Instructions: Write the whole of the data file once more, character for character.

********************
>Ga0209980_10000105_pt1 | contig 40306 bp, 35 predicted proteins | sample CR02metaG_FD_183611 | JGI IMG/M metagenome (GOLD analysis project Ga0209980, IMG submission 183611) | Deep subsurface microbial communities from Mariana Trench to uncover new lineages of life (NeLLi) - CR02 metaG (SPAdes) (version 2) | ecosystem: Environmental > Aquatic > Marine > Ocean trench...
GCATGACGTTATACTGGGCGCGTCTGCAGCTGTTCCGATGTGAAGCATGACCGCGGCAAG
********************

>Ga0209980_10000105_pt1 | contig 40306 bp, 35 predicted proteins | sample CR02metaG_FD_183611 | JGI IMG/M metagenome (GOLD analysis project Ga0209980, IMG submission 183611) | Deep subsurface microbial communities from Mariana Trench to uncover new lineages of life (NeLLi) - CR02 metaG (SPAdes) (version 2) | ecosystem: Environmental > Aquatic > Marine > Ocean trench...
GCATGACGTTATACTGGGCGCGTCTGCAGCTGTTCCGATGTGAAGCATGACCGCGGCAAG